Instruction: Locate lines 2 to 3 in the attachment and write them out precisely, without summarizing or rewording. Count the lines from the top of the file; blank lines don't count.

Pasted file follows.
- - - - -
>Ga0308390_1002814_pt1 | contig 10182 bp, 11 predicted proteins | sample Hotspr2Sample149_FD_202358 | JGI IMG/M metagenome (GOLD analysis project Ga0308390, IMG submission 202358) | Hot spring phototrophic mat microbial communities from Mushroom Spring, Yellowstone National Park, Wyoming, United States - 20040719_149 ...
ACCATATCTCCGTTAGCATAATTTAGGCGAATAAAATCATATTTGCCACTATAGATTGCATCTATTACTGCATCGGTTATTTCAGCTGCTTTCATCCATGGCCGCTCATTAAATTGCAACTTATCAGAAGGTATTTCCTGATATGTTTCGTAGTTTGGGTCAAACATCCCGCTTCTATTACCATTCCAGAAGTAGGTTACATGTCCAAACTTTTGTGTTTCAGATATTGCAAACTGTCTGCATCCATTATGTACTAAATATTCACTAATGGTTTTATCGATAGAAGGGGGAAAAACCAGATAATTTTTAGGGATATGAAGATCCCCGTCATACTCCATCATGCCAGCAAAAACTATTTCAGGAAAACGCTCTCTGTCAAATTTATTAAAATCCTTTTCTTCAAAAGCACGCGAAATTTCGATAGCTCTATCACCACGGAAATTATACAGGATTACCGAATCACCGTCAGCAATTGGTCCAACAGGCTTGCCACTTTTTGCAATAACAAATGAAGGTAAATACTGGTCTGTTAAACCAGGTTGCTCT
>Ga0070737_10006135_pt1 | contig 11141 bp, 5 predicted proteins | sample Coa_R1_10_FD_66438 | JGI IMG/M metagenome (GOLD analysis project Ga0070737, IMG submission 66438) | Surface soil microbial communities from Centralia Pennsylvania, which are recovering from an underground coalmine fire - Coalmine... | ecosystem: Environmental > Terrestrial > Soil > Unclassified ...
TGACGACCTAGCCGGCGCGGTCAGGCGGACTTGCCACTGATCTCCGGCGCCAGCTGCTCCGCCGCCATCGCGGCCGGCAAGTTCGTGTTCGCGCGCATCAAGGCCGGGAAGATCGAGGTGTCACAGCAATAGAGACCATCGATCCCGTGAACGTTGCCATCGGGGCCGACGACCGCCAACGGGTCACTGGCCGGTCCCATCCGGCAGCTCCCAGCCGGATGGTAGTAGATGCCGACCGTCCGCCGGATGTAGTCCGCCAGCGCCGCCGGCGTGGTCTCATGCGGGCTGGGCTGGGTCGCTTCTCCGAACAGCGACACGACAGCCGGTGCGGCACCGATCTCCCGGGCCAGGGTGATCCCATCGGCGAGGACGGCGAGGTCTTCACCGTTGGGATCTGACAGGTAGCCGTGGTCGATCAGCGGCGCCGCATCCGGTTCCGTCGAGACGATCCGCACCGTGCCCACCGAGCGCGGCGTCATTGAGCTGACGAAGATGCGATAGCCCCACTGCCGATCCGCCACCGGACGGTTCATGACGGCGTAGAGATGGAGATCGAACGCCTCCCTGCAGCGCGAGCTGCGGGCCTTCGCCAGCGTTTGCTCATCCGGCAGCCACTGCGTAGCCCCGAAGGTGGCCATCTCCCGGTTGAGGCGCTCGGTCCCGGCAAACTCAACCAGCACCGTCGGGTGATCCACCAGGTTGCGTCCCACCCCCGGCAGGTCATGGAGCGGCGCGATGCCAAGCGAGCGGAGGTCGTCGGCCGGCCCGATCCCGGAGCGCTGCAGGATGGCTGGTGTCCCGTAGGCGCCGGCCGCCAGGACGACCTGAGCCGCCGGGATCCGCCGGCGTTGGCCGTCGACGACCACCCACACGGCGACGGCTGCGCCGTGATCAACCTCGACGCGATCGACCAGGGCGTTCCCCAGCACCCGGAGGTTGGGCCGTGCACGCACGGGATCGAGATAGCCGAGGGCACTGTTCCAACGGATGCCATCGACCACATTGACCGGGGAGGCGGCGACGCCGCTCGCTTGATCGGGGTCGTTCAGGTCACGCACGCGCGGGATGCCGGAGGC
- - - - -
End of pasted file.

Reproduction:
ACCATATCTCCGTTAGCATAATTTAGGCGAATAAAATCATATTTGCCACTATAGATTGCATCTATTACTGCATCGGTTATTTCAGCTGCTTTCATCCATGGCCGCTCATTAAATTGCAACTTATCAGAAGGTATTTCCTGATATGTTTCGTAGTTTGGGTCAAACATCCCGCTTCTATTACCATTCCAGAAGTAGGTTACATGTCCAAACTTTTGTGTTTCAGATATTGCAAACTGTCTGCATCCATTATGTACTAAATATTCACTAATGGTTTTATCGATAGAAGGGGGAAAAACCAGATAATTTTTAGGGATATGAAGATCCCCGTCATACTCCATCATGCCAGCAAAAACTATTTCAGGAAAACGCTCTCTGTCAAATTTATTAAAATCCTTTTCTTCAAAAGCACGCGAAATTTCGATAGCTCTATCACCACGGAAATTATACAGGATTACCGAATCACCGTCAGCAATTGGTCCAACAGGCTTGCCACTTTTTGCAATAACAAATGAAGGTAAATACTGGTCTGTTAAACCAGGTTGCTCT
>Ga0070737_10006135_pt1 | contig 11141 bp, 5 predicted proteins | sample Coa_R1_10_FD_66438 | JGI IMG/M metagenome (GOLD analysis project Ga0070737, IMG submission 66438) | Surface soil microbial communities from Centralia Pennsylvania, which are recovering from an underground coalmine fire - Coalmine... | ecosystem: Environmental > Terrestrial > Soil > Unclassified ...